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Sexual health care is an area of practice that can be both rewarding and challenging. There is general acceptance that adequately addressing health concerns and risk in relation to sexuality is essential to the provision of holistic care; however, integrating this domain into practice can represent challenges (Hayter et al. 2012). Furthermore, human sexuality is multidimensional incorporating biological, social, emotional, psychological, cultural and spiritual dimensions, so that in addition to having an understanding of the physiological, there is also a need to understand the many other facets that influence human sexuality and sexual behaviour.

These other dimensions can and do raise many clinical, practical and ethical concerns, and this is evident in a recent series of commentaries appearing in the journal (East et al. 2010, 2011a,b, Hayter 2010). These clinical, practical and ethical concerns open up debates such as the appropriateness of services for marginalised groups, how sexually transmitted infections (STI) can affect/stigmatise people and also the medico-legal elements of HIV/STI transmission. Clearly, there is still much work to do in caring for people with sexual health problems – particularly around mental and social well-being.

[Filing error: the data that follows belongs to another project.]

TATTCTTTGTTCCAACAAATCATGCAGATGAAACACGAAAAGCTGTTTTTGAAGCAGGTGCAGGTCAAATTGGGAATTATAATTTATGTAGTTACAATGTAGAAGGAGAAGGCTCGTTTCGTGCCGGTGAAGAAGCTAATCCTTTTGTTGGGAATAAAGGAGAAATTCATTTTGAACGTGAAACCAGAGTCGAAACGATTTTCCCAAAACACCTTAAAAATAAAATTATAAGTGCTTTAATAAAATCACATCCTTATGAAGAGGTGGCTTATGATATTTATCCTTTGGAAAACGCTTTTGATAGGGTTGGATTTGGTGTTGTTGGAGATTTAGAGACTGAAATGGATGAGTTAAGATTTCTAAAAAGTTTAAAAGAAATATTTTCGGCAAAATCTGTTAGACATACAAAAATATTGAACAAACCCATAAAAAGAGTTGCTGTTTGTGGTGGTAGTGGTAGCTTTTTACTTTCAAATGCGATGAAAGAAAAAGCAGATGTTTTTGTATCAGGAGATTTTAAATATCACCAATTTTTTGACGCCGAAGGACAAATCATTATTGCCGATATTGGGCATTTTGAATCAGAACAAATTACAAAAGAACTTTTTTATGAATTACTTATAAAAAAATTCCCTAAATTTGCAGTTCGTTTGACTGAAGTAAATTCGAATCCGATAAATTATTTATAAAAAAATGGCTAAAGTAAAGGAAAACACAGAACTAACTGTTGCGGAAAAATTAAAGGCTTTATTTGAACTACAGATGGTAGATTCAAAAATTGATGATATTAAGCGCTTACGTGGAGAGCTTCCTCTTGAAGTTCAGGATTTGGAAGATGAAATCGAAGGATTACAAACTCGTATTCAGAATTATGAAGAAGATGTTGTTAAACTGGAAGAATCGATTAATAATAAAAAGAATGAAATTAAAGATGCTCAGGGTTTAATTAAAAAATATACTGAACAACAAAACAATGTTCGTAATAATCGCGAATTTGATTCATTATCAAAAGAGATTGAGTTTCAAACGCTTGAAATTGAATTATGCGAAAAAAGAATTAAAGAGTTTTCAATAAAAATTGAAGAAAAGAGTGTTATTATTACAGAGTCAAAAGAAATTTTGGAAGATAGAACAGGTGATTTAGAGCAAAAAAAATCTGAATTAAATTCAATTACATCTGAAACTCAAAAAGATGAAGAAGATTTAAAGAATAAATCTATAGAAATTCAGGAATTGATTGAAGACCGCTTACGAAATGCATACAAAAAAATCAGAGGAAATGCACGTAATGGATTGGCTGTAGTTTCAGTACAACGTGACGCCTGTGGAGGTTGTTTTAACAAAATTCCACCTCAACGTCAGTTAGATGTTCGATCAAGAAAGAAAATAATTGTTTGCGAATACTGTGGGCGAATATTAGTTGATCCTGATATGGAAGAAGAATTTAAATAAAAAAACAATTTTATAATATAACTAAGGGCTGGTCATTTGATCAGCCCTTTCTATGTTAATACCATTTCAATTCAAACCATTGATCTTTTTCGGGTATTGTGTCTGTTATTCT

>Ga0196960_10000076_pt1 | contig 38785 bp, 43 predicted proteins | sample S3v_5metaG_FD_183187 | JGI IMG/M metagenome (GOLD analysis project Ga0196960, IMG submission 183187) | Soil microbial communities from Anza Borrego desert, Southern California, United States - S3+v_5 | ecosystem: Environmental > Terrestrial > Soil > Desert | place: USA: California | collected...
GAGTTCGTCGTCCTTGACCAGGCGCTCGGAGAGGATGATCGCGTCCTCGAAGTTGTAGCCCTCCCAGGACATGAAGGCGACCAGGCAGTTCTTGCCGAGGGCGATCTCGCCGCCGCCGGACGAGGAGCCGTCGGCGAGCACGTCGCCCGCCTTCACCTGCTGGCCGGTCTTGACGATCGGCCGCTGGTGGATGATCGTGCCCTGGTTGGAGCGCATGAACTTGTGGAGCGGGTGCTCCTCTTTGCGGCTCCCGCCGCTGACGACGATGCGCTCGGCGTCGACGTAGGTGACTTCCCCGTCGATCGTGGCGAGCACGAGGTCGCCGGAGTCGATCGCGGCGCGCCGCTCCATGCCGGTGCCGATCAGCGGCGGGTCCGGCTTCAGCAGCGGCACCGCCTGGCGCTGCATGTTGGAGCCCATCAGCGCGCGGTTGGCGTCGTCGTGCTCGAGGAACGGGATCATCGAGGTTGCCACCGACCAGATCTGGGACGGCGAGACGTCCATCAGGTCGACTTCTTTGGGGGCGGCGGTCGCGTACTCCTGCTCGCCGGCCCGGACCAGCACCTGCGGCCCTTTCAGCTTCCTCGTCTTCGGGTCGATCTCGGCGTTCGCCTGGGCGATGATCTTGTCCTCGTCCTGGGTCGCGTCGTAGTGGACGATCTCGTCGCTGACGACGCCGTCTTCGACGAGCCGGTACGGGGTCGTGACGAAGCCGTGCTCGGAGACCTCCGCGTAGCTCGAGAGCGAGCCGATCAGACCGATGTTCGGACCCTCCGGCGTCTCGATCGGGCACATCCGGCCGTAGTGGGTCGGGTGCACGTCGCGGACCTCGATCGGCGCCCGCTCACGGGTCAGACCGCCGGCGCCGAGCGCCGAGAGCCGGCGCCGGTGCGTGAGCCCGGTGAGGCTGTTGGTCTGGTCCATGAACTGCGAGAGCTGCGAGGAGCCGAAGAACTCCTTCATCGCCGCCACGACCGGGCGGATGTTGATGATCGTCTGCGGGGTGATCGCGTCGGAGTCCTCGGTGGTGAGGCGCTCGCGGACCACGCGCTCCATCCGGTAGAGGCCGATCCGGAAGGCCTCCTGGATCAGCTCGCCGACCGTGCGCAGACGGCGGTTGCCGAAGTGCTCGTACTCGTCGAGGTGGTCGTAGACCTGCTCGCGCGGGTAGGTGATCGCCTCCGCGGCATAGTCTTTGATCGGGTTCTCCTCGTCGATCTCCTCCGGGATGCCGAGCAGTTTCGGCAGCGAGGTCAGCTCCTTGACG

We have gathered a snapshot of papers published in the journal over the past five years (see Table 1). While not exhaustive, this table gives a sense of the breadth and scope of papers in the area. The papers do move the debates on substantially, but there are very few papers that look, for example, at the effectiveness of interventions to address sexuality and sexual health.

Table 1. Focus, approach, sample and country of papers
Focus of paperApproachSampleCountry
Constructing masculinitiesQualitativeMen aged 85 years or olderSweden
Becoming parentsQualitativeLesbian couplesAustralia
Recovering from cancer-related breast surgeryQualitativeWomen under 50 yearsAustralia
Gendered attitudes to sexual relationshipsQualitativeYoung people aged 14–16 yearsEngland
Well-being after open-heart surgeryQualitativeHealth professionalsSweden
Nursing students’ knowledge, attitudes and readiness to work with sexual health concernsSurveyNursing studentsHong Kong
Relationships between sexual self-concept, sexual risk cognition and sexual communication in adolescentsSurveyAdolescent school studentsTaiwan
Experiences of intersexualityQualitativeAdults with intersex conditionNew Zealand
Identifying challenges in interviewing regarding sexuality in chronic illnessDiscursiveLiteratureInternational
Patients’ experiences of changes with intimate relationships following treatment for head and neck cancer.QualitativePatients treated for head and neck cancerEngland
Nurses’ views about psychiatric medication and sexual side effectsQualitativeMental health nursesAustralia
Nurses’ attitudes to sexualitySurveyNurses caring for adolescentsTurkey